The Local Government Charges Bill 2009 allows for the use of information from the Private Residential Tenancies Board , the Revenue department  and ESB to assist in the identification of non principal residences. There are probably many landlords who are not even registered with the PRTB – so there may be many rented properties that will be missed unless the owner voluntarily registers them.

  Household Charge –  was introduced in January 2012   All owners of residential property were liable fo this  –  even those who already pay NPPR .  It only lasted for a year and was  replaced by the Property Tax)

201 thoughts on “NPPR – Property Tax on Non Principal Residences in Ireland

  1. I bought a second house in June 2010, do I have to pay property tax this year or next year?

  2. I have a second house that used to be my PPR until 2008 when I bought my now PPR and (under advice from the banks) kept my old one as a rental property. It has now droped in value by 60%, the rental income, when it is rented has dropped by 40%, and I’m in major negative equity. I cant sell it, and even if I could I could not afford the negative equity debt. I havnt registered this second prop and I cant afford to pay the tax or the late fees as this noose around my neck is already too tight. I know I’m not alone in this situation, but my question is,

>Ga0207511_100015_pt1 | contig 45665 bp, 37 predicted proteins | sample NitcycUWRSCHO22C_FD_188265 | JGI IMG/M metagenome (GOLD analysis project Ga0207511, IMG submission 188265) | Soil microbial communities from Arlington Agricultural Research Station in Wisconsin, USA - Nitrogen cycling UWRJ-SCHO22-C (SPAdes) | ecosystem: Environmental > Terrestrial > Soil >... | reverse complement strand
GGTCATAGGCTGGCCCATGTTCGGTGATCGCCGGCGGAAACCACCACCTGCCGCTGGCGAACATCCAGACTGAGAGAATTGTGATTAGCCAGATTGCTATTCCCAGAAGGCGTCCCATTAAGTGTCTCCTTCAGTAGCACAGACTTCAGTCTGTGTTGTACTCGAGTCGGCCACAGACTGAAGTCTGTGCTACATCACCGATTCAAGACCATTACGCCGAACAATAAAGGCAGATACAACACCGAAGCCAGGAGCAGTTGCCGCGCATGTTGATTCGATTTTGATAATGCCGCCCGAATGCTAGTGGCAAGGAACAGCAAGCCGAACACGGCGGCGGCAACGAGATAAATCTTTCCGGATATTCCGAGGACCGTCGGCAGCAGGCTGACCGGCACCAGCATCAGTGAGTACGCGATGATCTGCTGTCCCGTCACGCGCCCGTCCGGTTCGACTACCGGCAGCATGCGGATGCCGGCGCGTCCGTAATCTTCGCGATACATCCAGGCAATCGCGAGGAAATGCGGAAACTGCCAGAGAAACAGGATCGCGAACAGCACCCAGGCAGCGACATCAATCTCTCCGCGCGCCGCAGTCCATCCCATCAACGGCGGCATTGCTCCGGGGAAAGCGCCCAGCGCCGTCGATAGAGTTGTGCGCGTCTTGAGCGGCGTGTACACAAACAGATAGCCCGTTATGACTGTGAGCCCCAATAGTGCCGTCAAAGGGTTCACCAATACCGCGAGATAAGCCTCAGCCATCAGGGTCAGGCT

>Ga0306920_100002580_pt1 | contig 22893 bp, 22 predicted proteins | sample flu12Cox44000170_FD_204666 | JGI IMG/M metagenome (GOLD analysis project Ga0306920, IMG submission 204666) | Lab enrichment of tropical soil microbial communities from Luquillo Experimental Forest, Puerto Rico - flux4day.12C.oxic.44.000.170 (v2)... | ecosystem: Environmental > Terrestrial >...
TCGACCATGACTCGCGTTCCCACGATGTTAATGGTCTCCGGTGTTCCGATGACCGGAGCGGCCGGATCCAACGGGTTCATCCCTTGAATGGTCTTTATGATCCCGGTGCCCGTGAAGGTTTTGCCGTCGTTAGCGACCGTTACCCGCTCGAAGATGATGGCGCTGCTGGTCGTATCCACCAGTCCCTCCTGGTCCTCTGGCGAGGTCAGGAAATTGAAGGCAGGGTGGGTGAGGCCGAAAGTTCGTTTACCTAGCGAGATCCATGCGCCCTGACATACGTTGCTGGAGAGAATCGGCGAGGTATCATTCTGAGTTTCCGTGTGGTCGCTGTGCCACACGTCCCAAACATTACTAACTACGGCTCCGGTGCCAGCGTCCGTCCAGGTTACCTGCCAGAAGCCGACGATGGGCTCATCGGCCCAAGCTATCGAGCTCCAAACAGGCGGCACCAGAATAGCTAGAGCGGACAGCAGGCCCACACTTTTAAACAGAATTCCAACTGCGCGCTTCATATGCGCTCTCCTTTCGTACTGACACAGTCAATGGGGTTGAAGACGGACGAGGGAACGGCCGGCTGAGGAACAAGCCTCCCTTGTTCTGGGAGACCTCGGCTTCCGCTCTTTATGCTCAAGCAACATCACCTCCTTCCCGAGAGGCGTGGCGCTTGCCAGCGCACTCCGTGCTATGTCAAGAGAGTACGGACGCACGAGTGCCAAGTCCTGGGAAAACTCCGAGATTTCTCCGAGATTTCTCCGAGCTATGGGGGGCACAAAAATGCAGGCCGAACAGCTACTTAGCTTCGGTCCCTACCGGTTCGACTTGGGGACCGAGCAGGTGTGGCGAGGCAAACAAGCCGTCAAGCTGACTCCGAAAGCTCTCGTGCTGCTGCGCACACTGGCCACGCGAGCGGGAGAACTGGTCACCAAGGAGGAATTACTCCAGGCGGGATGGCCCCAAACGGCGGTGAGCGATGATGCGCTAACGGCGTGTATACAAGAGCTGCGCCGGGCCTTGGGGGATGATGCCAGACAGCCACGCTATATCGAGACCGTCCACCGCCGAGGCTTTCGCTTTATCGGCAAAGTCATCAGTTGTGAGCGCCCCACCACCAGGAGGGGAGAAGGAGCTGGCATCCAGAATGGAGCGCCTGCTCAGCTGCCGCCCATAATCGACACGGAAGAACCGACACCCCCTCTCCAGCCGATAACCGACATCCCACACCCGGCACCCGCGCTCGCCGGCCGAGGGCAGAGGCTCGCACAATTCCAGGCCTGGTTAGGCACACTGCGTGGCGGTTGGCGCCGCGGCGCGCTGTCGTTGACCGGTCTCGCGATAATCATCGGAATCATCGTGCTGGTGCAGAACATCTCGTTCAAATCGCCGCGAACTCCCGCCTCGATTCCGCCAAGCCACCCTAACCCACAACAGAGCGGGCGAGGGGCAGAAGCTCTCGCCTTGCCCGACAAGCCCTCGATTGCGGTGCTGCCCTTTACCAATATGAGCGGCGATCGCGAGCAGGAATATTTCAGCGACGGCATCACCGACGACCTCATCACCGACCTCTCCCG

If I dont register to pay this fee, can I be found out and if so what are the consequences? You have already said its a volintary registration, so how can they catch people who dont pay? Any advice gratefully recieved 🙂

    • Cathy – When (if) you come to sell the property it is likely that the buyers solicitor will check for things like unpaid NPPR.

  3. i inherted my dads house and farm 5 years ago ,then moved to uk 3 years ago for work no choice , farm is rented my sister lived in house until now she is moveing out , will i have to pay the 20 euro month fine since start if i regester now ?

  4. PAtrick – to qualify for exemption under the “granny flat” rule – the property has to be less than 2km from the owners property. If niether you or your sister live within 2km – then it is unlikely to be exempt. Confirm this with your local Council – they may have some discetion ?